Hello. Are you a Pittsburgh Steelers fan looking to vomit? If so, keep reading.
The 2018 season did not go as planned for the Steelers. While their 9-6-1 record was not exactly terrible, the bottom line is that it fell short of being good enough to gain entry into the postseason, which is the bare minimum goal for Pittsburgh every year.
It was the first time since 2013 that they did not qualify for the playoffs, which means that they had no opportunity to defend their playoff records that they continue to own from the perennial assault of the New England Patriots, spearheaded by quarterback Tom Brady and head coach Bill Belichick, unfortunately the greatest duo in the history of the game.
Need proof? You really shouldn’t at this point, but here it goes: Brady and Belichick, by virtue of their victory over the Kansas City Chiefs in the AFC Championship game on Sunday, are heading to their ninth Super Bowl together. No other franchise in all of its history together has been to nine Super Bowls, let alone during one extended period of that history.
The Steelers held the record for the most Super Bowl appearances for a while with eight. But the Denver Broncos later tied them, and the Patriots have demolished it over the course of the past three years, having made it to the title game each time.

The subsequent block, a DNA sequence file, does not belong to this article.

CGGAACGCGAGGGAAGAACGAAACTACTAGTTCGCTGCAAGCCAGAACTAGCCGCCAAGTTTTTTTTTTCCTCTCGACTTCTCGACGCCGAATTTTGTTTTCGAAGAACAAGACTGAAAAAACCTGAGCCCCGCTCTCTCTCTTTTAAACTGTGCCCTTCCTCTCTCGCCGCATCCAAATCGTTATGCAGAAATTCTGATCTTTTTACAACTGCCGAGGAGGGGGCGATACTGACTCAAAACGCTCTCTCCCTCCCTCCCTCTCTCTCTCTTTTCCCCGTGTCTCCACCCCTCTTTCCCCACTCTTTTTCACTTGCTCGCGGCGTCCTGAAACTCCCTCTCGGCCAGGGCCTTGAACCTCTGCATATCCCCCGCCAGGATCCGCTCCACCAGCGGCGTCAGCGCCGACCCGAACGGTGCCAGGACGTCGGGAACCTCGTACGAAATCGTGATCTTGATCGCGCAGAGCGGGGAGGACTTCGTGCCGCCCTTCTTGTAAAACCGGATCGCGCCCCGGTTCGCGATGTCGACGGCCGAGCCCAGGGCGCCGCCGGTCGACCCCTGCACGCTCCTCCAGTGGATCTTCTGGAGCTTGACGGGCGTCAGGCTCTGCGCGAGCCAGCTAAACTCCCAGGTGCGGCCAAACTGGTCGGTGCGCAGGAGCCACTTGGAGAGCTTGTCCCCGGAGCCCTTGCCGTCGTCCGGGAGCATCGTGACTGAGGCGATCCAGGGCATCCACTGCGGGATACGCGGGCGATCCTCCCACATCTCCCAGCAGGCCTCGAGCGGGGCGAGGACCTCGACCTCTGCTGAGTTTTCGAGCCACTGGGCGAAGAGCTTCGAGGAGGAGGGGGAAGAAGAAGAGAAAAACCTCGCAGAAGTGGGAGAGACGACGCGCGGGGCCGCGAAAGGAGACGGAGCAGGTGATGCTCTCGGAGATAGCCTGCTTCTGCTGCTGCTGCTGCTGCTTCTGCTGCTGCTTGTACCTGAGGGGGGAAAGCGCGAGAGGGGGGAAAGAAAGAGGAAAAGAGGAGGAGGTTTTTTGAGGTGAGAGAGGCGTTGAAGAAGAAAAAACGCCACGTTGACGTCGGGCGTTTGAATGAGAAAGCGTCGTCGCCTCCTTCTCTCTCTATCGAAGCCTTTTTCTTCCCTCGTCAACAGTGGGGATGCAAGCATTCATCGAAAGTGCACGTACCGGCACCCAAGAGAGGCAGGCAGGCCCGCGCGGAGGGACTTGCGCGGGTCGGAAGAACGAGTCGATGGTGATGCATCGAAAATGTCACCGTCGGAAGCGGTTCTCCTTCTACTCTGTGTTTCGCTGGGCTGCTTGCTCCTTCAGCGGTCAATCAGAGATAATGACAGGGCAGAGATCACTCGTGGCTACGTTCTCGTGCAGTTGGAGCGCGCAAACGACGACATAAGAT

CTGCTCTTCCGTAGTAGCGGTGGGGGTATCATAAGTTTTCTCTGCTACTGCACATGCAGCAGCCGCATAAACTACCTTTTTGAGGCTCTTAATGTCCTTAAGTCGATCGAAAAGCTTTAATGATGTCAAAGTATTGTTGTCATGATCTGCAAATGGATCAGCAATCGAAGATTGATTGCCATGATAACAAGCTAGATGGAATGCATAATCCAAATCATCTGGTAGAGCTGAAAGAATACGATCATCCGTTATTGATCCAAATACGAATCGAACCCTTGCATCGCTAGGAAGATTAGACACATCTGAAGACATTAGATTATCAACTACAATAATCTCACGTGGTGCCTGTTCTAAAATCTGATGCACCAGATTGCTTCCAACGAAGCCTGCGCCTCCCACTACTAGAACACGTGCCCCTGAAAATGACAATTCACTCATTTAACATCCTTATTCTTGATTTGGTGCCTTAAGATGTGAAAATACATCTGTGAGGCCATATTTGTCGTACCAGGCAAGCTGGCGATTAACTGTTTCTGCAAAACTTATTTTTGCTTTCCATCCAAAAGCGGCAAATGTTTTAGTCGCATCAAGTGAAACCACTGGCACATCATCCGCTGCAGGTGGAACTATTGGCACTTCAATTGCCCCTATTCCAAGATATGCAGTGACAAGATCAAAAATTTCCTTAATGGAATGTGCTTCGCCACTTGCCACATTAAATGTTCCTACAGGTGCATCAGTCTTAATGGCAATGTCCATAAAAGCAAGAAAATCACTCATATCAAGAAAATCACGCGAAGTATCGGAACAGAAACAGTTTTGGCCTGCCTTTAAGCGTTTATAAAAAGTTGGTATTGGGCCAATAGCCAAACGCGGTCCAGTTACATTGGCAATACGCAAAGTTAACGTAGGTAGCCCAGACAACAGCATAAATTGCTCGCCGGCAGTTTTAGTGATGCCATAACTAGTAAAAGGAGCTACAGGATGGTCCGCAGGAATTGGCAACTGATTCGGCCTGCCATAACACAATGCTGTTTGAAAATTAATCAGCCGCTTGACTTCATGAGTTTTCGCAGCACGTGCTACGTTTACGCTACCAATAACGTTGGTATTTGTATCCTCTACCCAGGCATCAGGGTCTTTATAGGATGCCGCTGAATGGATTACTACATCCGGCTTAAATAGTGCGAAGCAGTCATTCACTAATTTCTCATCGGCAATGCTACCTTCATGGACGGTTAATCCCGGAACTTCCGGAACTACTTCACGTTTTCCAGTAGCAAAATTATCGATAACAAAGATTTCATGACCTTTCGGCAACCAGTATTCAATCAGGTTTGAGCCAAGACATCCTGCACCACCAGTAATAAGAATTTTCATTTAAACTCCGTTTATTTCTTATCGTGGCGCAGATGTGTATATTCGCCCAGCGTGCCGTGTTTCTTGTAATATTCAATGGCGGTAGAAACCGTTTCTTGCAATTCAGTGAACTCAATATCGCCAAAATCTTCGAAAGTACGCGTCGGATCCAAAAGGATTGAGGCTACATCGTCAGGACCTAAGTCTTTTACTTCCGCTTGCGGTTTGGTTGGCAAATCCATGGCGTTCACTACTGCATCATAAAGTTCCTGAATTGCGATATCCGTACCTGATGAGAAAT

What’s more, should they win, they would tie the Steelers for the most Lombardi trophies with six. And all of them would be Brady’s. He’ll have ‘one for the other thumb’.
Finally, last but not least, the Patriots’ win over the Chiefs was the organization’s 36 postseason victory in franchise history. If they end up winning the Super Bowl, they will not only claim a sixth championship, they will also be they winningest franchise in postseason history.
That’s why I posed the question that I did yesterday. If you could guarantee, essentially, the end of the Patriots’ current dynasty by watching Brady walk off into the sunset with yet another Super Bowl title, would you take that over watching him lose again only to see him continue to compete and perhaps win another Super Bowl or two over the next four or five years?
I still don’t have an answer to that question, personally, as there are no good options. One thing I do know is that I’d like to see Aaron Donald win a Super Bowl, and the Los Angeles Rams are a likable enough team.
The bottom line is that New England’s sustained success for nearly the past two decades has reached—really, is beyond—the point at which is can be debated as to whether or not they are the greatest dynasty the game has ever seen. Hell, Belichick is 29-10 with this team in the postseason. There are only four other franchises that even have 29 postseason wins.